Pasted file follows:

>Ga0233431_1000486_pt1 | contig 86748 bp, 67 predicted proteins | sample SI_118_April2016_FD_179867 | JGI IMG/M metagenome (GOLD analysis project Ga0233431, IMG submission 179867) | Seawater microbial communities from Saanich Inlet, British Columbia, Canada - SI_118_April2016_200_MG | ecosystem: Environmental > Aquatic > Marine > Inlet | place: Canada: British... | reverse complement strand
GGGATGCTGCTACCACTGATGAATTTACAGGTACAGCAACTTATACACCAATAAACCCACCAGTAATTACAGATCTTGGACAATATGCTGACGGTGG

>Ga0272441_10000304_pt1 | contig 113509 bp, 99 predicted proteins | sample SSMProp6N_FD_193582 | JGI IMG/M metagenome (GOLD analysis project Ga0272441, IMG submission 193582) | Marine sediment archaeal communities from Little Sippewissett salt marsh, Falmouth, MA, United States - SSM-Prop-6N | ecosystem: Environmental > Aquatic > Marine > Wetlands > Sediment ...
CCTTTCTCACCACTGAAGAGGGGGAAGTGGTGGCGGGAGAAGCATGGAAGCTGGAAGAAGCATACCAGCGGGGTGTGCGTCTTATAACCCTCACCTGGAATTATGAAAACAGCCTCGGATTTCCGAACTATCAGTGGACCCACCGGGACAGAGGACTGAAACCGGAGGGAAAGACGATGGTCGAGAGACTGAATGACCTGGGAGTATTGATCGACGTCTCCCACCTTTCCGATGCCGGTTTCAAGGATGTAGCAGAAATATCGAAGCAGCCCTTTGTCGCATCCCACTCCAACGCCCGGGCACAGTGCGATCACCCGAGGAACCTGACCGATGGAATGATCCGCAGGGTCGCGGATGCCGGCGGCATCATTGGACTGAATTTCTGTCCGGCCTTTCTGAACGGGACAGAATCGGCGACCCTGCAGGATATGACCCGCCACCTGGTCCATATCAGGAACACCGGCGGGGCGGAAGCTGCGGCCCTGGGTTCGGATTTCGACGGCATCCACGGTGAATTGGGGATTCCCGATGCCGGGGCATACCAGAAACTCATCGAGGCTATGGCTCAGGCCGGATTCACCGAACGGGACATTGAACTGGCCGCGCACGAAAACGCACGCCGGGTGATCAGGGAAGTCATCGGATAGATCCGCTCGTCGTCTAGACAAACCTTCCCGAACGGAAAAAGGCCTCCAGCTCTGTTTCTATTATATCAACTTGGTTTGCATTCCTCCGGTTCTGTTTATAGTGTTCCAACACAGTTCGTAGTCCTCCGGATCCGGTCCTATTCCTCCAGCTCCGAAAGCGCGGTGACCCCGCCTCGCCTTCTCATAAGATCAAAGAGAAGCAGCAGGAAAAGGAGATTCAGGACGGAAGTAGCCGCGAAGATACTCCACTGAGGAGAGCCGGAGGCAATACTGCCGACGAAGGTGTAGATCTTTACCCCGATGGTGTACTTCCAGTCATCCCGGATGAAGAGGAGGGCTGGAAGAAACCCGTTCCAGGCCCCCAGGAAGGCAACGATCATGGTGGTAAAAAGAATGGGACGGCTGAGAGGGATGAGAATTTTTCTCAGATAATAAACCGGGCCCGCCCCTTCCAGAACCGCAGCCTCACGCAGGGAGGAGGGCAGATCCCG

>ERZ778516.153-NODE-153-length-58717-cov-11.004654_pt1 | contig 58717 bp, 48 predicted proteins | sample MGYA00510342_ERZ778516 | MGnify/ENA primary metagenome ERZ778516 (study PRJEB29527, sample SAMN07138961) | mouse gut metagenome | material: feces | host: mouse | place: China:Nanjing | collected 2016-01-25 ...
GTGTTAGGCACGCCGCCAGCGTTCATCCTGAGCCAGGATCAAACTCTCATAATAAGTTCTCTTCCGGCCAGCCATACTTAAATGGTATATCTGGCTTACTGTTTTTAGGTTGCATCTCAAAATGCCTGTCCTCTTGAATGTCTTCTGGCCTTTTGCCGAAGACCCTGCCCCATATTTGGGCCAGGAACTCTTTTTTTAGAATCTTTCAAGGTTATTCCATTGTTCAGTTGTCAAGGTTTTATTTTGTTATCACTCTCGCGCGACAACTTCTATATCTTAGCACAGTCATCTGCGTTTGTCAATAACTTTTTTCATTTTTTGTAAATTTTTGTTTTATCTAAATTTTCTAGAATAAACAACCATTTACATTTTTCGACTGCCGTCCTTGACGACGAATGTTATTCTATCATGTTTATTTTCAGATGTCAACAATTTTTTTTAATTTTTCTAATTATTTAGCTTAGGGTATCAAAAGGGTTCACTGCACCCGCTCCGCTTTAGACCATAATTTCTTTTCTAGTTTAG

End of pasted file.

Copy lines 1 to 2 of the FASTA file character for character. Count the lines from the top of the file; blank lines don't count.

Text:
>Ga0233431_1000486_pt1 | contig 86748 bp, 67 predicted proteins | sample SI_118_April2016_FD_179867 | JGI IMG/M metagenome (GOLD analysis project Ga0233431, IMG submission 179867) | Seawater microbial communities from Saanich Inlet, British Columbia, Canada - SI_118_April2016_200_MG | ecosystem: Environmental > Aquatic > Marine > Inlet | place: Canada: British... | reverse complement strand
GGGATGCTGCTACCACTGATGAATTTACAGGTACAGCAACTTATACACCAATAAACCCACCAGTAATTACAGATCTTGGACAATATGCTGACGGTGG